I wouldn't be surprised if ads appear in the left column in the next Facebook update.

sierratierra
sierratierra

Great post for its tangibility for small to mid-sized businesses. The costs of running Facebook ads (as seen in the post) are not outrageous and have a much better chance of grabbing your target audience -- esp. if you're in a market like Wholesome Tummies. Lord knows it's better than spitting in the wind with print media!

NancyMyrland
NancyMyrland

Gini...always good to read case studies...thanks! These stories make us all better at what we do by helping us study what other businesses have done.

Doug_Davidoff
Doug_Davidoff

Gini,

Good stuff. I'm curious though - do you think there is a substantial difference in Facebook impact for B2C vs. B2B?

Mark_Harai
Mark_Harai

First - Happy New Year Ginny - and you win the award for best smile - it's infectious...

It's interesting to see how Wholesome Tummy's focused on just one platform to get traction on their social media presence, found success, and then branched out on to some other platforms to compliment their efforts. Seems to be a winning strategy.

Most of the time, you see at least three platforms being discussed by social media service providers when discussing where to start in social media.

Thanks for the insight Ginny...

Howie Goldfarb
Howie Goldfarb

There is a race to get my comment in before Danny. I am competitive like that.

So Facebook is not a very viral platform. In fact it seems anything but viral. It is REALLY hard to increase fans at any decent rate without gimmicks. I sent many invites to my 280 friends 90% in LA to Fan a client who makes yummy gourmet desserts and I got 6. These are good friends and close associates. People just don't see invites or messages. The Insight numbers are pretty sad compared what I get out of Twitter for them, shocking as that might seem.

That said we ran some targeted Facebook Ads to gain fans. At about 0.25 per click its cheaper than Google Paid Search. So for $25 we gained 100 Fans. Who if I can get each one to see a post just once per week over the course of a year that is only half a penny per impression. Based on a bar so low you know it will do even better.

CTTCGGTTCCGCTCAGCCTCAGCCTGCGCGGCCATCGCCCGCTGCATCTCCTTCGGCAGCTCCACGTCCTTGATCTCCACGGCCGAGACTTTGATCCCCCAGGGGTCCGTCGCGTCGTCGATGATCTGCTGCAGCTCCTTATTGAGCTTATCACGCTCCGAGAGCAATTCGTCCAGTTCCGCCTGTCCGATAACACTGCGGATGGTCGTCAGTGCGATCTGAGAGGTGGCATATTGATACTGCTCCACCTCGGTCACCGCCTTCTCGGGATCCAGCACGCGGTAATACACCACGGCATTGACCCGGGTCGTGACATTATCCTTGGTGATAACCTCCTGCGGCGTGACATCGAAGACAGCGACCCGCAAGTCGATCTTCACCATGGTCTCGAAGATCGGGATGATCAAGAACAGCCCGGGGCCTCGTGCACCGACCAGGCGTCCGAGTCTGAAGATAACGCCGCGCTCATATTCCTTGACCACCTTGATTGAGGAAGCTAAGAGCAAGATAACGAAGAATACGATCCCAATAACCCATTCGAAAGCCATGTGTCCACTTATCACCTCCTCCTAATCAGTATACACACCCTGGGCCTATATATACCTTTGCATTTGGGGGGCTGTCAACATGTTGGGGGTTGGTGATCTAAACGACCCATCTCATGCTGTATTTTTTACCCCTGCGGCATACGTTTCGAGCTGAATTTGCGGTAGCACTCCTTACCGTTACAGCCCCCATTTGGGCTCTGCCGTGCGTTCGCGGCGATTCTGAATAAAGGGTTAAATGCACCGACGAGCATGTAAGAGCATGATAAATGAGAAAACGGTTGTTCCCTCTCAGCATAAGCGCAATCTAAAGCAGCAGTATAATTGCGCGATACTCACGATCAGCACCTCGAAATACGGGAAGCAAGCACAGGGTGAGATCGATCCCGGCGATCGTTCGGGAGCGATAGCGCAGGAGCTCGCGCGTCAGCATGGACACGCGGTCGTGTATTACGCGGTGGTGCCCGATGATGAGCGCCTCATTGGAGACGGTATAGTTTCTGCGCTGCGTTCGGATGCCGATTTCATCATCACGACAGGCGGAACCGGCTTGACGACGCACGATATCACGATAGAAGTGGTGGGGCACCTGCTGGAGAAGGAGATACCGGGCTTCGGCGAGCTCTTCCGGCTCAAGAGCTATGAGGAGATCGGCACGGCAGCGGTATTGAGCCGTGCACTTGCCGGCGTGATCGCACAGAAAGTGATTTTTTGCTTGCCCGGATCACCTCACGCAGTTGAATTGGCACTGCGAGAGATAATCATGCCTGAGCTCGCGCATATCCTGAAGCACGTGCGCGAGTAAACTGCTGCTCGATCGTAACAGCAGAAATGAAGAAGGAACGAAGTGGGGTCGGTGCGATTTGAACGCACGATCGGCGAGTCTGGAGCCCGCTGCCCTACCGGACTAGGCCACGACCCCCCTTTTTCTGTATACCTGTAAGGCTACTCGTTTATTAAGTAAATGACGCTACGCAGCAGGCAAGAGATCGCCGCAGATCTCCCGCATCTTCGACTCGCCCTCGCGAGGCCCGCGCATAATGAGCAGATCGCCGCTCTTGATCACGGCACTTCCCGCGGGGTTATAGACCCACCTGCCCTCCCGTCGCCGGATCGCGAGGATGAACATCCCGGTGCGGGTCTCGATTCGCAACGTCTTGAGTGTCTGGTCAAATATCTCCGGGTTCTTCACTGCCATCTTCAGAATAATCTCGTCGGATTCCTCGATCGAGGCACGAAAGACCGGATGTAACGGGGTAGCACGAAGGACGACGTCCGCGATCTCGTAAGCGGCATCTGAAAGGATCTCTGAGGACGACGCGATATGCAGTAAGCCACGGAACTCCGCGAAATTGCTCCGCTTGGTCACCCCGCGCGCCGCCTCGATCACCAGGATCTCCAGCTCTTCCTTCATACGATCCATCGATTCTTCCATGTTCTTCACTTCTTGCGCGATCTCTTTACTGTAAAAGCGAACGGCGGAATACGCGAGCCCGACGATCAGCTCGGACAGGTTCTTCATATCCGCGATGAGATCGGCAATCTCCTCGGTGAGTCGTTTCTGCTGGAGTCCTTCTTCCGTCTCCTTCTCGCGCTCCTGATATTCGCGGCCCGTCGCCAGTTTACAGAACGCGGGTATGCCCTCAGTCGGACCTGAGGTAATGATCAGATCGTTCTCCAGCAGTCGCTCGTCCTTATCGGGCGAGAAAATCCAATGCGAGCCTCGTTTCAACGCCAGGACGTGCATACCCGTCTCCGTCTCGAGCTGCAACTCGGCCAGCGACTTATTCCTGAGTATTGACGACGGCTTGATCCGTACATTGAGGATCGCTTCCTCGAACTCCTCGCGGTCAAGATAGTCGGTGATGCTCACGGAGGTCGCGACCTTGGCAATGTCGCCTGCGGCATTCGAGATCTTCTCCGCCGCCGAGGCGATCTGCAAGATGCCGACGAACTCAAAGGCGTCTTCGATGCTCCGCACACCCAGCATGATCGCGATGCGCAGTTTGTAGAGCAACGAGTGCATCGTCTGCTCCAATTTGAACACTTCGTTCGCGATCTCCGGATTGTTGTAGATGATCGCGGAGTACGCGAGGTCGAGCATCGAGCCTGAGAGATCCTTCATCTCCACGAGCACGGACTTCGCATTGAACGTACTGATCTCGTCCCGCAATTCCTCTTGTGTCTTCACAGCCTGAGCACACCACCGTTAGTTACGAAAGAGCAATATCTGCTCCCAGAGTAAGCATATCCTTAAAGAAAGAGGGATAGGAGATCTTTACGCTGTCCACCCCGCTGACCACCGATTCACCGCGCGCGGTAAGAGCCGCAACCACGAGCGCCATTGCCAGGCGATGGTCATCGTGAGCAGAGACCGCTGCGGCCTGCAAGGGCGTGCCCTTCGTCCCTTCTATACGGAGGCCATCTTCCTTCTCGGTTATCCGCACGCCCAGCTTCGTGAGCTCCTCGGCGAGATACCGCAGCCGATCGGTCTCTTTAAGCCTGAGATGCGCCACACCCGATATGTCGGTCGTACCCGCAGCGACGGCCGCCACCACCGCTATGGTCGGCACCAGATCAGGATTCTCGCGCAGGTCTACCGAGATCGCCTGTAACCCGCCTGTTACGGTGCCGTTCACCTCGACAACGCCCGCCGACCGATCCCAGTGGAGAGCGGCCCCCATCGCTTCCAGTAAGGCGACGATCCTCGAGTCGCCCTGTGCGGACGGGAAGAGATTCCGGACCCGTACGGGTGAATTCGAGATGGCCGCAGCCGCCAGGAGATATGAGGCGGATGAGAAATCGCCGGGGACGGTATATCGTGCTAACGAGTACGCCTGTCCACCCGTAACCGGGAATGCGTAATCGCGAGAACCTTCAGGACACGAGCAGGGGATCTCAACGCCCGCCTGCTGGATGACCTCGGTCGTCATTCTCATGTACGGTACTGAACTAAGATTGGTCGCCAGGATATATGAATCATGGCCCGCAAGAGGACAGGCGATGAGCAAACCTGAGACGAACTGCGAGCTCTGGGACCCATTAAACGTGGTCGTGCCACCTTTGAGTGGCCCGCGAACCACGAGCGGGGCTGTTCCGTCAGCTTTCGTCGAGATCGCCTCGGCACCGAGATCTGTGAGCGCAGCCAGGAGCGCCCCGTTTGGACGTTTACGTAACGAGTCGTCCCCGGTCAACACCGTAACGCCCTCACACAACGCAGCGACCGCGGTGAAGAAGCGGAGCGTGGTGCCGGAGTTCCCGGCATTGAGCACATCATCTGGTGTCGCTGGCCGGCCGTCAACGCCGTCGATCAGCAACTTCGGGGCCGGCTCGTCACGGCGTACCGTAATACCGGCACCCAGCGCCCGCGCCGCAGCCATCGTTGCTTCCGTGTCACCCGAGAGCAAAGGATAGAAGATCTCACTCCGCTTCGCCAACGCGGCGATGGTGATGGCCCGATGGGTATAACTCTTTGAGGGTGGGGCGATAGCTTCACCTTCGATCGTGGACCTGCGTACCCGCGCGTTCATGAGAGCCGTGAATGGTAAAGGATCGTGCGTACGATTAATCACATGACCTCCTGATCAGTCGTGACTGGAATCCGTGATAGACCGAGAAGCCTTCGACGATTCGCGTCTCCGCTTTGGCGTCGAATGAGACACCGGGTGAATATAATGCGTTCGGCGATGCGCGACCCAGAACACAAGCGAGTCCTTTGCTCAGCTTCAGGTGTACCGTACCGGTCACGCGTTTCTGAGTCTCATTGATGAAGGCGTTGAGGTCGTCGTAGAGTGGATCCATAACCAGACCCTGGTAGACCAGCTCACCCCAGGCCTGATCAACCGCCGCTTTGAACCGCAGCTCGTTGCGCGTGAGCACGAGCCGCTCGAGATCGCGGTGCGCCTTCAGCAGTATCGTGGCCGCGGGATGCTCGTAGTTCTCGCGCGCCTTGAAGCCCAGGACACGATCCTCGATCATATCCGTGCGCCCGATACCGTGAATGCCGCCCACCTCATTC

I bag on Facebook all the time on Twitter and in my blog. Yesterday I totally proved they are becoming a Pump and Dump Scheme for investors via Goldman's new Derivatives Contract valuing them at $50bil. But Facebook got Facebook Ads right so as long as they have people on the network (unsure how long they will) use the FB ads. Especially if 0.25 per click is of value to your client or business.

ginidietrich
ginidietrich moderator

@mirbiz We tested Facebook ads for a client last summer and they failed miserably. So I'm typically not a fan either. But they seem to really work well for this franchised business.

ginidietrich
ginidietrich moderator

@Doug_Davidoff Oh sure! We find, generally, Facebook works better for consumer-facing businesses. It actually works really well for Arment Dietrich, but we think that's more because it's what we do for a living and less because it works for professional services firms. Of all of our B2B clients, we use Facebook for only one of them...and it works pretty well as a recruiting tool for them.

ginidietrich
ginidietrich moderator

@Mark_Harai Aren't you nice?! Happy New Year to you too! I actually asked their founder that very question - why are you focused solely on Facebook? And I think it's mostly because they're a start-up company, without venture backing, and they just have time to explore other avenues. Plus Facebook really works for them!

ginidietrich
ginidietrich moderator

@HowieG We have a consumer client who has a product almost all of us buy...and Facebook ads did NOT work for them. I think it just depends on the business and its growth strategy.